Staff at Victoria’s Parliament House could take industrial action over a pay deal their union says will result in additional work for less pay and insecure work conditions.
The Community and Public Sector Union said Parliament's management were trying to “blackmail” workers to accept a proposal that failed to recognise workers’ efforts to adjust to operating under COVID-19 restrictions.
Victoria’s Parliament House in Spring Street.
The union is demanding a 2 per cent wage increase for the four years of the deal, consistent with the Andrews government’s cap on bureaucrats' pay, and a 1.25 per cent yearly “mobility” payment that recognises the way they adapted to keep Parliament running during the pandemic.
Parliament bosses, who escalated the dispute to the Fair Work Commission last week, have asked 75 out of 136 members of staff to work additional hours in exchange for the entire workforce receiving the 1.25 per cent lump sum. Parliament leaders believe the deal is fair and requires employees to work the same hours as other public servants.
Public sector union secretary Karen Batt said she would not cave on the three-month negotiation if the current proposal was not improved, and called on Treasurer and Industrial Relations Minister Tim Pallas to step in.
“If it wasn't for the flexibility and goodwill of Parliament staff during the pandemic, we wouldn’t have had those sitting days when we had to deal with [pandemic-induced] changes,” Ms Batt said.
“The fact the Parliament wants to attack their contribution is quite extraordinary.
“They are trying to blackmail the staff and the union by saying we will only offer the government’s lower rate – the 2 per cent. That is bad faith bargaining.”
The union leader said parliamentary staff often did complex work and were required to learn new skills to operate under pandemic restrictions. Workers – including administrative staff, tour guides, librarians, workers who run parliamentary committees and those who write Hansard – had concerns over whether it was safe to attend work when Parliament resumed under strict health protocols during the second lockdown.
The union will consult its workers on Friday over whether to fight or accept the offer. The union may launch industrial action that could disrupt the operation of Parliament when it sits again next year, but Parliament's managers argue the offer is reasonable.
The clerks of the Legislative Council and Legislative Assembly and the secretary of the Department of Parliamentary Services said increasing staff hours from 35 hours in non-sitting weeks and 40 hours in sitting weeks to a flat 38 hours each week would “modernise” the work arrangement.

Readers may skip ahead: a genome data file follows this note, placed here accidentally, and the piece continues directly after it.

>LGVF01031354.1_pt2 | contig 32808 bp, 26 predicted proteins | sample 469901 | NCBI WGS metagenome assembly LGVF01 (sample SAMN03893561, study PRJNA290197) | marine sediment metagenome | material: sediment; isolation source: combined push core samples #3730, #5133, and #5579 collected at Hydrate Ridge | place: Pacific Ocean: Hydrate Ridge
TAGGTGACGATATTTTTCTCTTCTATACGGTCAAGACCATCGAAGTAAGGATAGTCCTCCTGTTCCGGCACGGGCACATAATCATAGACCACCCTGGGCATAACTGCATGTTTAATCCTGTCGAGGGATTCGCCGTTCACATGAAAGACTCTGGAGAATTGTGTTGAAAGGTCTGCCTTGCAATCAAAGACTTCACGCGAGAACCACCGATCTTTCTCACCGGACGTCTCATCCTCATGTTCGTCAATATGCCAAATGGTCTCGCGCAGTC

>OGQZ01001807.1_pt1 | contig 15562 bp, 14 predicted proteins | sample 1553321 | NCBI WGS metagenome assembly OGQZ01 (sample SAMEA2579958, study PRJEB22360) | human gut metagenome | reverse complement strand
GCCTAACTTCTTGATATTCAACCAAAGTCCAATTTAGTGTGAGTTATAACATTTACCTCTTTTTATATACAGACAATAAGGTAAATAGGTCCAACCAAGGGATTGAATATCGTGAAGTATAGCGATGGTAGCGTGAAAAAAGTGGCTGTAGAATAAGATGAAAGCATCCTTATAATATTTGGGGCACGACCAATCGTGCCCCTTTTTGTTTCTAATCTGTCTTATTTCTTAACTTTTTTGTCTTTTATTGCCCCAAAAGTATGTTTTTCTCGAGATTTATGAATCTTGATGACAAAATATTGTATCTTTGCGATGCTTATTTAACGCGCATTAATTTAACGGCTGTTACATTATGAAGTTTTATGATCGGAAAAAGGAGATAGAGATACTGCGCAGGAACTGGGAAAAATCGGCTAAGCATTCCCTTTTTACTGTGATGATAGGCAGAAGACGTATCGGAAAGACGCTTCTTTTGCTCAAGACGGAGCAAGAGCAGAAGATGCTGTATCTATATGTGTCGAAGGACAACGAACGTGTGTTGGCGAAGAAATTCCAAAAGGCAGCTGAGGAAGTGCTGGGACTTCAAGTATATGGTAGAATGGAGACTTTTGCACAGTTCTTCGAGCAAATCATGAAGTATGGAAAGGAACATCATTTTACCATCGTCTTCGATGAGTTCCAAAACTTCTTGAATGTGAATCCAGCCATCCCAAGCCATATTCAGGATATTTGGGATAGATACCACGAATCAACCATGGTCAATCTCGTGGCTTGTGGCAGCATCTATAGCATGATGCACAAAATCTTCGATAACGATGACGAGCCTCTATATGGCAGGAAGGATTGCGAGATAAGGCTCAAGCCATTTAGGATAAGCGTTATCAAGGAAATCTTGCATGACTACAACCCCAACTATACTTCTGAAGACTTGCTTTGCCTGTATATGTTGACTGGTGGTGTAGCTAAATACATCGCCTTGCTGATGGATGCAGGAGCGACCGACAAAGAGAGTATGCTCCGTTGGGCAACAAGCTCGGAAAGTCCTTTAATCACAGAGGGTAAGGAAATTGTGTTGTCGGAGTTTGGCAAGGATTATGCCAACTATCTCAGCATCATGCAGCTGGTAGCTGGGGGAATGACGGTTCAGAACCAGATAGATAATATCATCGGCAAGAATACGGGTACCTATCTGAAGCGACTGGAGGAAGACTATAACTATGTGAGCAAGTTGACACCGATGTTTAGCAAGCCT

Parliament's proposal includes improved parental leave provisions, gender equity provisions, language allowance and a one-off time-in-lieu credit.
“We acknowledge these staff will be required to work some additional hours, but believe the salary increases and additional entitlements in our offer adequately compensate them for this change,” they said in a joint statement.
“We believe the offer we have put to the CPSU is very fair, particularly in the current environment. [We] remain hopeful the CPSU and independent bargaining representatives will continue to engage in bargaining and we will be able to reach an agreement.”
Ms Batt said another element of the deal could result in some workers receiving only a few hours’ work per week. She said this could leave workers without a living wage and facing employment insecurity.
Parliament is seeking to introduce maximum-hour contracts for casual staff who facilitate parliamentary broadcasts and perform catering and only work for the approximately 17 weeks when Parliament is in session. Ms Batt said the change would mean workers had no certainty about how many hours they would be rostered to work.
A worker could be offered a 38-hour week or a two-hour week under the arrangement, she said.
“That is counter-intuitive to what the Victorian government is saying is necessary for guaranteed hours and income so they're not looking to work at other sites to make sure they have a proper wage,” she said.
“We’re very concerned at the a time the federal government is moving towards draconian changes to industrial relations that would strip people’s wages, we have the Parliament of Victoria trying to do the same.”
“It could result in hours that do not relate to a proper living wage.
Ms Batt said Mr Pallas should direct Industrial Relations Victoria, the government’s workplace bargaining agency, to provide advice to Parliament’s negotiators. Mr Pallas’ office declined to comment on the dispute.
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